Several weeks ago the 2010 Canadian National Squash Championships were held in the beautiful setting of Vancouver at the Jericho Tennis Club. Jonathon Power had signed up, which brought about some excitement, to see if he could bring another title home despite being a “retired” PSA player (World Number 1). The #1 seed, Shahier Razik, had won three of the past four National Titles and despite Jonathon’s impressive resume; Shahier new that his game could push Power to the edge….
To get more details on the finals and other tournament details (Men’s & Women’s) go to the Squash Canada website: http://www.squash.ca/e/story_detail.cfm?id=2802
Today I am going to discuss a few of my thoughts on the Men’s semi-final match between 2nd seed Jonathon Power and 3rd seed Shawn Delierre.
To me this was the match of the tournament to watch on the Men’s side of the draw. Could Shawn Delierre bring a game, physically and mentally, that would upset the 2nd seed? Did Shawn have Faith, real faith (almost blind faith), to beat the former world number 1 for the first time in his career?
Jonathon was looking like the man of past, hitting immaculate length and applying deadly attacking shots at opportune times. Mr. Delierre seemed up to the task absorbing a lot of the Power pressure, but then something began to happen… the mental part of the game was coming to surface. Mr. Power was not clearing very well from his frontcourt drop shots and Mr. Delierre was frequently banging into him while asking for lets. To the amateur squash player (or overzealous patrons supporting the beverage sponsor) it seemed that Shawn should be going around Jonathon to retrieve the drop shots. After one fairly physical contact Mr. Power suggested to the referee (& crowd) that Mr. Delierre should do just that, go around him. However, to the professional eye, or more seasoned squash players’ eye, it was Jonathon who should have been clearing more so that his opponent could have direct access to the ball.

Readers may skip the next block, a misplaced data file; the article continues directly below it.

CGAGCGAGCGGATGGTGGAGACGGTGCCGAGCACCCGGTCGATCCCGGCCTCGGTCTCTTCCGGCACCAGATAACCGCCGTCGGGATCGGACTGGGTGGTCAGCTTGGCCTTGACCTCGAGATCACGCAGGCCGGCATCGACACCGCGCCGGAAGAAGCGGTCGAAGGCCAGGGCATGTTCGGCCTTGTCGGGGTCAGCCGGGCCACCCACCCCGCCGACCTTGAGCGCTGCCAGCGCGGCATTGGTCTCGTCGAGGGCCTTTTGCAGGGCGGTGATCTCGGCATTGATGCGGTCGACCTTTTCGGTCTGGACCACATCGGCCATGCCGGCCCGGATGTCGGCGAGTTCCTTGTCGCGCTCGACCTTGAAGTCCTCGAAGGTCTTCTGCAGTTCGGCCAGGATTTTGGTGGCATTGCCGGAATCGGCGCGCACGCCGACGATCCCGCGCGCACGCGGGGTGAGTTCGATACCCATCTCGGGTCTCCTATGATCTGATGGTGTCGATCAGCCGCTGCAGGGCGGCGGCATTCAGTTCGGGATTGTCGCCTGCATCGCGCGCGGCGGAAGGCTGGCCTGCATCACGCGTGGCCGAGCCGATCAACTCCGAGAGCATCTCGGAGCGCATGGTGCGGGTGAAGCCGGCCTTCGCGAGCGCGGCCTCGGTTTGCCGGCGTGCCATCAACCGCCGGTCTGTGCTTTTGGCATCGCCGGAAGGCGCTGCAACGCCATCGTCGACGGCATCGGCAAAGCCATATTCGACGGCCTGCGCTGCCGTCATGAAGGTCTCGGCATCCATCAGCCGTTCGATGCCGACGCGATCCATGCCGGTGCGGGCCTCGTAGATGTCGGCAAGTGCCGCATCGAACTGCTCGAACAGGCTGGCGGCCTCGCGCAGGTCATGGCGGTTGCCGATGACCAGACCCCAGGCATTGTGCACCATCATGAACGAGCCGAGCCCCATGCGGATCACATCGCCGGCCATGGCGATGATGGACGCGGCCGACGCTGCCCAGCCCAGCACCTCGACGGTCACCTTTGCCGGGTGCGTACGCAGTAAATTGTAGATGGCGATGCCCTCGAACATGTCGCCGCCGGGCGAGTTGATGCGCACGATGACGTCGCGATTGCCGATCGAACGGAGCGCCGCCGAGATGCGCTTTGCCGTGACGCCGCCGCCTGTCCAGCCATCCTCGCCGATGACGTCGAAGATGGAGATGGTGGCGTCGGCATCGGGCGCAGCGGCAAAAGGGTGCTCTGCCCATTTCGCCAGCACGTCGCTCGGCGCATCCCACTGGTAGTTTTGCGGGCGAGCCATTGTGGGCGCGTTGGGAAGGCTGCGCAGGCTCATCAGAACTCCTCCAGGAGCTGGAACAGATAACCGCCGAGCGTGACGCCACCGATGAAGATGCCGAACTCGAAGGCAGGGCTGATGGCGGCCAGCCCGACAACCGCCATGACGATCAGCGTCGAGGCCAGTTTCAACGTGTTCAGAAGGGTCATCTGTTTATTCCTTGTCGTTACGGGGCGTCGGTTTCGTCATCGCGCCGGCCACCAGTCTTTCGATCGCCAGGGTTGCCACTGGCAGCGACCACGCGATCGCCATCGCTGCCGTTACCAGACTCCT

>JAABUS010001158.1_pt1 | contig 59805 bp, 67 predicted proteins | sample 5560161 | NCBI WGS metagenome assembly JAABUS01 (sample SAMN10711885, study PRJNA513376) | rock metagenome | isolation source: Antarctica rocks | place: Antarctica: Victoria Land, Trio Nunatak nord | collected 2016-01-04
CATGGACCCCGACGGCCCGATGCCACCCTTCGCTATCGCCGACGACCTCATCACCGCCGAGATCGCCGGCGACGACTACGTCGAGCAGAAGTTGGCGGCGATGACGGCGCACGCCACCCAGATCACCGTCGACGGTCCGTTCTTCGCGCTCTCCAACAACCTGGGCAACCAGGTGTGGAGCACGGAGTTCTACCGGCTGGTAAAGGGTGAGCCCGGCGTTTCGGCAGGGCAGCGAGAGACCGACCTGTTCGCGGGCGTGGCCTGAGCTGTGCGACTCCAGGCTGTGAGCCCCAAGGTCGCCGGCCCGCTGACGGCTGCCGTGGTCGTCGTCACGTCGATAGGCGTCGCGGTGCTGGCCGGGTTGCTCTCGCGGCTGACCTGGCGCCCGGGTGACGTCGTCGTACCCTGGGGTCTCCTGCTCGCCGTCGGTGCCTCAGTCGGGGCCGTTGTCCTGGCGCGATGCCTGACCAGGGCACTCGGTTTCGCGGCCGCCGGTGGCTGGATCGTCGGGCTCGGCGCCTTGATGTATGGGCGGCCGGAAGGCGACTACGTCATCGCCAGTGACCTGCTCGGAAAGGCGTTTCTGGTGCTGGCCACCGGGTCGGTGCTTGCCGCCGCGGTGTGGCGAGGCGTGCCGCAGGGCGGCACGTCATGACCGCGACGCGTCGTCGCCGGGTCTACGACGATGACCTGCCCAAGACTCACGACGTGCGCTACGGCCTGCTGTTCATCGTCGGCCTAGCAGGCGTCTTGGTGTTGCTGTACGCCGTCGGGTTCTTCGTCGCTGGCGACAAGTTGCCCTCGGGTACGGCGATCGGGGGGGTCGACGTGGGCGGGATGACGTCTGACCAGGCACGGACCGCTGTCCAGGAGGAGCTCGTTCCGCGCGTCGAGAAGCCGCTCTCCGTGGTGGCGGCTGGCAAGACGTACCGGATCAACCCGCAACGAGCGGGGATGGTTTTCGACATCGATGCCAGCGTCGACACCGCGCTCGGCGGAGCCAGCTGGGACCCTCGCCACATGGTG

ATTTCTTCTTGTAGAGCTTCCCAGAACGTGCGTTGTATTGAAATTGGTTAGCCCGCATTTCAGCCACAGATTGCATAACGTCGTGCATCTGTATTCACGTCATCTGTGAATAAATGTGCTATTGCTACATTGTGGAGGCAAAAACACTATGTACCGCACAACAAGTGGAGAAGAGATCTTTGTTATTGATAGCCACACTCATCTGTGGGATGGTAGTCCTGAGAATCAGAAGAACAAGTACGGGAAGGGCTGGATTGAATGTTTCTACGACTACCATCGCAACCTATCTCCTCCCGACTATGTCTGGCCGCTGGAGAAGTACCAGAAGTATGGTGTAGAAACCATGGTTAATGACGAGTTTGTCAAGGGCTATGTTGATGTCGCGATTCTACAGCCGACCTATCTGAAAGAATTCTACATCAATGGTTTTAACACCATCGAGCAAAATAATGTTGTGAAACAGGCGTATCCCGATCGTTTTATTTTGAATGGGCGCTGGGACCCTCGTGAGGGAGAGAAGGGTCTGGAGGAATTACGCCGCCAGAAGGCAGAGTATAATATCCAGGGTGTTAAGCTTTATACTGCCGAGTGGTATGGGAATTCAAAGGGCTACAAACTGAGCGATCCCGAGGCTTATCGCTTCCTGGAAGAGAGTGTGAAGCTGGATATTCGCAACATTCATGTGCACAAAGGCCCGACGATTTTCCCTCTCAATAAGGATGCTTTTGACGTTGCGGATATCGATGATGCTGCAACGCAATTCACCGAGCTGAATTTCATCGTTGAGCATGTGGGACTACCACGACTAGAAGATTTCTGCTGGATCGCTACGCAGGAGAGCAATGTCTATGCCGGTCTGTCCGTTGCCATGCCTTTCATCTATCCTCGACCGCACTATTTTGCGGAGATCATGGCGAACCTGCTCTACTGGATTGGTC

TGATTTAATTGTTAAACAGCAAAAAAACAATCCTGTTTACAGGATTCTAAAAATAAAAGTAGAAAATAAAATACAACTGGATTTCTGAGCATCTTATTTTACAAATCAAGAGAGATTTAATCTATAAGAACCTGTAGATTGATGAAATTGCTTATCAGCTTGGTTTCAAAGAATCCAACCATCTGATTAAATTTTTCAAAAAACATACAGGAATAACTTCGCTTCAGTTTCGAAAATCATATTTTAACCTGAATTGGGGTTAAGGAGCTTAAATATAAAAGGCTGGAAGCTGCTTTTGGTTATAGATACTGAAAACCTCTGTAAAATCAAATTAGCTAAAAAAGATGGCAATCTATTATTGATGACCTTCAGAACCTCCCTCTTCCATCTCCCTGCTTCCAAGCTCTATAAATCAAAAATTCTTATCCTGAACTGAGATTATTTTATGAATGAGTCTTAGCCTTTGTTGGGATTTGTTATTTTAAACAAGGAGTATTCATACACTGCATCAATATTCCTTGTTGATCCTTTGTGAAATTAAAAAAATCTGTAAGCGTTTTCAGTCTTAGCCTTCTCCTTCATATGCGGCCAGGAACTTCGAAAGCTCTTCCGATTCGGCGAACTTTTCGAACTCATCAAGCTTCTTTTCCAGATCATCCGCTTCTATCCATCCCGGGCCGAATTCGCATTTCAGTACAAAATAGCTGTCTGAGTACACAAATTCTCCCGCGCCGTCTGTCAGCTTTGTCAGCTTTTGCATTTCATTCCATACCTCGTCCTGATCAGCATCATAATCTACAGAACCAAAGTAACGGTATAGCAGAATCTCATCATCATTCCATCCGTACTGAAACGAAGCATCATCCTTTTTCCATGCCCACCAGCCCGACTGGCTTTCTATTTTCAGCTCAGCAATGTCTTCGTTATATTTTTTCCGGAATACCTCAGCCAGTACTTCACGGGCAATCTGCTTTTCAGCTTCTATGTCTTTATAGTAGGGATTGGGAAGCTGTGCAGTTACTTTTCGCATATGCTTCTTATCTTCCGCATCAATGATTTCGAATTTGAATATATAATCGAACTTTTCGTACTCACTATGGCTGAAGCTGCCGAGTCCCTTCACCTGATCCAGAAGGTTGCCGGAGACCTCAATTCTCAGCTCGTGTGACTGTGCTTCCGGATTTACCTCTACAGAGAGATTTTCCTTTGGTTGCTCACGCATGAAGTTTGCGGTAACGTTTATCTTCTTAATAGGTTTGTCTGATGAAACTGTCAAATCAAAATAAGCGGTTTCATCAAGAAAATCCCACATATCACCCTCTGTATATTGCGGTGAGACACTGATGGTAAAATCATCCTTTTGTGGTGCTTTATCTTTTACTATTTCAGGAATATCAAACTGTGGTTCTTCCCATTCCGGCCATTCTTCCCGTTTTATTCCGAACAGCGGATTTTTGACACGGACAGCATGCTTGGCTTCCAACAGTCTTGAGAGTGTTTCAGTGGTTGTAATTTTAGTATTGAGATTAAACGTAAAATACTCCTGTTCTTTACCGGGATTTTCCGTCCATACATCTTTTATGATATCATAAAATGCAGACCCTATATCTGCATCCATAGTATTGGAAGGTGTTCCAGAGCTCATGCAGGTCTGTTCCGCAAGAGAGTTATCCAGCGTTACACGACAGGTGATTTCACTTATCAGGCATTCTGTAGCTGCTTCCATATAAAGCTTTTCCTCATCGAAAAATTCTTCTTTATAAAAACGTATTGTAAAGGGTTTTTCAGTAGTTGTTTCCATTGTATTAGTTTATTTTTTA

Question: Was Mr. Delierre willing to keep calling lets while listening to Jonathon’s discussions with the referee, or was he going to break mentally and begin believing that it was his responsibility to make more effort to go around Mr. Power?
The answer was given to me in a post match social discussion I had with Mr. Delierre, where he asked me if he should have been making more effort to go around Jonathon.
I think if Mr. Delierre had been deaf to Mr. Power’s pleas to the referee and to the crowd’s supporting moans of agreement he may have found a winning game. Winning Ugly (check out Brad Gilbert’s tennis book of this title!).
So, Shawn did make more effort to run around Jonathon and this took a physical toll on him.
Question: What was Jonathon thinking when Shawn began running around him more, and calling less lets?
Thank you very much! Game and match, three games to none.
I was in squash heaven watching this match, seeing (and hearing) all the physical and mental dilemma’s occurring (I’m sure I missed lots too) and being entertained to the max. Mr. Delierre hit several cross-court nicks that looked Egyptian in nature, fantastic dead rollers, and his lobs defied gravity lightly dusting the Jericho ceiling. And, of course, Mr. Power’s uncanny ability to read the game, to seem balanced at all times, to hit any shot at any time, and to win despite not being in “his” top physical form – well done JP.
I believe that Mr. Power was able to turn a lemon into lemonade in this match by taking the focus away from his rather poor clearing (fitness issue?), by getting inside his opponents head (oh yes, and the referee and spectators heads).
Learning situation: whether on court or off court, always do what you think is right and stick to your game plan. If that fails, I suggest a silent prayer for assistance… GAME ON!